My first experience of these games was Codemasters Fruit Machine Simulator, a popular distributor of budget games, this one being available for £1.99, which was probably about right for a niche game of this kind.  The game attempted to recreate the feeling of a fruit machine of the time, which started to feature special bonus games as well as just matching fruit.  The simulation centred around the usual Fruit Machine formula – match fruits to win, or hold fruits with numbers on to light up the bonus letters until full, unlocking the bonus game.  Once unlocked the bonus game could earn you extra cash through features such as a skill stop, my personal favourite, where you had to time a key press to stop a flashing light at the right time and increase the cash prize.

The game received mixed reviews at the time, ranging from tedious to brilliant depending on your perspective – I loved fruit machines so I loved the game, I am sure there are other who just wouldn’t get it.  Play it in isolation of a real Fruit Machine and it just wouldn’t be the same.

Looking back, the game seems representative of a time when we were still working out what home computers were for, people would experiment with different programs to see what worked and what didn’t, as we didn’t really have a frame of reference, and everything was a first.  I’m sure you would struggle to get interest in this kind of game as a free browser based application today, but in the 80’s it was yet another reason to fire up the Spectrum and try something new.  Plus you didn’t risk losing your pocket money to the one-armed bandits.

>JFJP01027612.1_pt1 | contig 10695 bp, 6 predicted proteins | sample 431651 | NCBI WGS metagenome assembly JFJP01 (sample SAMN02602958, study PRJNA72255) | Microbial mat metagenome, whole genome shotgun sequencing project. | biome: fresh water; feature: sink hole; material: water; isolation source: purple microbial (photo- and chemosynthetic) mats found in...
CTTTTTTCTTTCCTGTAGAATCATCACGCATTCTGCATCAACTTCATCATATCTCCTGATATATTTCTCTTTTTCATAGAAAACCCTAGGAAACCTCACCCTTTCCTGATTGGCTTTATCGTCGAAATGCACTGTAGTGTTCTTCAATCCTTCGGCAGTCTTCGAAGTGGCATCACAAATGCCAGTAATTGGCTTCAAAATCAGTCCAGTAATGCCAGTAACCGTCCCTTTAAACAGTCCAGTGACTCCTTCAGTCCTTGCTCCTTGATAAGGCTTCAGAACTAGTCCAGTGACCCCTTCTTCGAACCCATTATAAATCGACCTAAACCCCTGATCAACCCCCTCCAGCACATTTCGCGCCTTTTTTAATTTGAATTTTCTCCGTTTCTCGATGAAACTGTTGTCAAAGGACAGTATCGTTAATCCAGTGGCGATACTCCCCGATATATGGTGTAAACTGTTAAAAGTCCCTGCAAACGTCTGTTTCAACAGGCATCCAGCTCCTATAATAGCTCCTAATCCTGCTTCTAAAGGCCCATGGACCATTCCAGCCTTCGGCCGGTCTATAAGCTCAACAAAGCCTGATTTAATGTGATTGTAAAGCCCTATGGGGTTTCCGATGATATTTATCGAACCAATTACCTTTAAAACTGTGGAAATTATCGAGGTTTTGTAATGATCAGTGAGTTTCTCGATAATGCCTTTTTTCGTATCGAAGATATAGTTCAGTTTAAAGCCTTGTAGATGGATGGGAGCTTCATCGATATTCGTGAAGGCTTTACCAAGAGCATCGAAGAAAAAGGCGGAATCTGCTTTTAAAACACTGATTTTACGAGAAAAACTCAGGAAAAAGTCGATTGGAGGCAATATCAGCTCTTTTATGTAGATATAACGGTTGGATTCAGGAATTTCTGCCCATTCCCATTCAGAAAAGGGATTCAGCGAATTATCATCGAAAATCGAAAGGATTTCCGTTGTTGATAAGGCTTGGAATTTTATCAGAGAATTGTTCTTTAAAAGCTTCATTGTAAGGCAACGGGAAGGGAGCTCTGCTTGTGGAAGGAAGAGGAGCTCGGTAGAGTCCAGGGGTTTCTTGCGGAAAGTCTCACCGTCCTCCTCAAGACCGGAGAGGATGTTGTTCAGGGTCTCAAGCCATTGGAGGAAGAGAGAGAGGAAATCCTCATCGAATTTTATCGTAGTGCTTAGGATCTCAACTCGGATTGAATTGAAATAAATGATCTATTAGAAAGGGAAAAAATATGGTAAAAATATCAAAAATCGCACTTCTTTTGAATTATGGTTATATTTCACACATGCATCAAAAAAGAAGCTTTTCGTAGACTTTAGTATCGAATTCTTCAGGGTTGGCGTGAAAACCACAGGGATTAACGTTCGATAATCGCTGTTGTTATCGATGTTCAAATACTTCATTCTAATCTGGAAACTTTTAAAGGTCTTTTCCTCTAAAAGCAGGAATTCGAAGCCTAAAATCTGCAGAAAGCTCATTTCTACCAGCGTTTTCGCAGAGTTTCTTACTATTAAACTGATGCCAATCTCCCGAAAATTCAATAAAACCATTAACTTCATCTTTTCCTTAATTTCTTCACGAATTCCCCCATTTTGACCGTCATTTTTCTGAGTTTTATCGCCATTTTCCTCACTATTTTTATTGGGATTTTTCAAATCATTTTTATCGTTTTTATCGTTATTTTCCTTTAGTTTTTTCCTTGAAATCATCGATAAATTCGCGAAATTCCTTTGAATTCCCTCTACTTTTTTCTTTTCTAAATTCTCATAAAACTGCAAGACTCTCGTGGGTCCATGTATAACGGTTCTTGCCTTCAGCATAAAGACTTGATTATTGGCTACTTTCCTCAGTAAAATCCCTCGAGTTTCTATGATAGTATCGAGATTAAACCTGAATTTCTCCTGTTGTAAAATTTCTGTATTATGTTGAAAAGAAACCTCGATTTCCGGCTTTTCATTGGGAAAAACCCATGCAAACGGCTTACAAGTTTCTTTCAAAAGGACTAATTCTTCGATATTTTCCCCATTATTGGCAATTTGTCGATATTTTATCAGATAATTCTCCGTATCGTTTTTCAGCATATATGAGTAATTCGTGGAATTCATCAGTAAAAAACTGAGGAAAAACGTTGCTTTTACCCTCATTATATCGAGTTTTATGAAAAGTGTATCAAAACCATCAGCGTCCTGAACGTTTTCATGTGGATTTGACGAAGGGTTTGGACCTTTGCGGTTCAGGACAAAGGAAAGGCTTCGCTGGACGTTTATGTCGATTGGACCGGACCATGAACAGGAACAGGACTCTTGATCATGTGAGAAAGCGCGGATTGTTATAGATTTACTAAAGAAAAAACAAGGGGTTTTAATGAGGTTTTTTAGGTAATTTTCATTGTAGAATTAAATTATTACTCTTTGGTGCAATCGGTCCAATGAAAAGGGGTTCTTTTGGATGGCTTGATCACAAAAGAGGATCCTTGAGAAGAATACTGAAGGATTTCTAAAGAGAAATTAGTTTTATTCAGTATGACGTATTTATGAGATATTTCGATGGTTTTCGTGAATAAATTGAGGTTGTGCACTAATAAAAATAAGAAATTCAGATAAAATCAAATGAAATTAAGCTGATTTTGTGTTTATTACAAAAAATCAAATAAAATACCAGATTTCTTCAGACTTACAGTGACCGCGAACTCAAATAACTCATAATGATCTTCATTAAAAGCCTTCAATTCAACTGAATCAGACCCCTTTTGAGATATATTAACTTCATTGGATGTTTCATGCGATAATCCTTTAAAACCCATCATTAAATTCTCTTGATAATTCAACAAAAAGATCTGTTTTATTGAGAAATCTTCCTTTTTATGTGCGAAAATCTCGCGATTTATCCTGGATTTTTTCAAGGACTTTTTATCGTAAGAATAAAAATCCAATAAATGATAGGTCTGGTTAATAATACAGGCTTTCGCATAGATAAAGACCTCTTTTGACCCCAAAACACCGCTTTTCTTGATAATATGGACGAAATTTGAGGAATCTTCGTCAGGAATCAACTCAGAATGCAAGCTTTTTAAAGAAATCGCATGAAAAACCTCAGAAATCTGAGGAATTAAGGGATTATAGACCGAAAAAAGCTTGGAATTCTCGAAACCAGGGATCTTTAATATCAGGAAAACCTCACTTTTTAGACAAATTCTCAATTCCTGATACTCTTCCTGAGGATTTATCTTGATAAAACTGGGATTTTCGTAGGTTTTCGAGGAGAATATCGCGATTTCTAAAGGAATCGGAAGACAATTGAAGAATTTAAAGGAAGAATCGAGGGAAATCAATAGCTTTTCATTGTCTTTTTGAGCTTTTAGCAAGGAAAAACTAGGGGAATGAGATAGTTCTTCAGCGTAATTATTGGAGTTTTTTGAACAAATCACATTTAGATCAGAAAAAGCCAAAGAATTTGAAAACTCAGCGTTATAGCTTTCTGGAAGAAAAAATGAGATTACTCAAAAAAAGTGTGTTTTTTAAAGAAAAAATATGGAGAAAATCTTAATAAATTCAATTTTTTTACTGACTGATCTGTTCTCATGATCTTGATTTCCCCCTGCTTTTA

Chuckie Egg Spectrum vs the BBC Micro

What was the best version of Chuckie Egg?

Back in the 80’s my friend Jason and I would share time playing between my humble ZX Spectrum and his much more powerful (and expensive) BBC Micro. Many of the games that we played were exclusives to that platform, with few titles spanning both computers. At my house we would be playing games such as Manic Miner and School Daze, and at his house games such as Mr Ee! and Frak, There were some exceptions however, such as Yie Ar King Fu, which always gave rise to arguments about which one was best.

Chuckie Egg for the ZX Spectrum
Chuckie Egg for the ZX Spectrum

The biggest argument debate of all centred on Chuckie Egg, the classic platformer from A&F software that featured a farmer and some very grumpy chickens, battling out for farmyard supremacy. Both versions had their fans, as both were excellent games in their own right, but which version of this classic performer really was the best?

There’s only one way to find out……FIGHT!

Round 1 – Chuckie Egg Graphics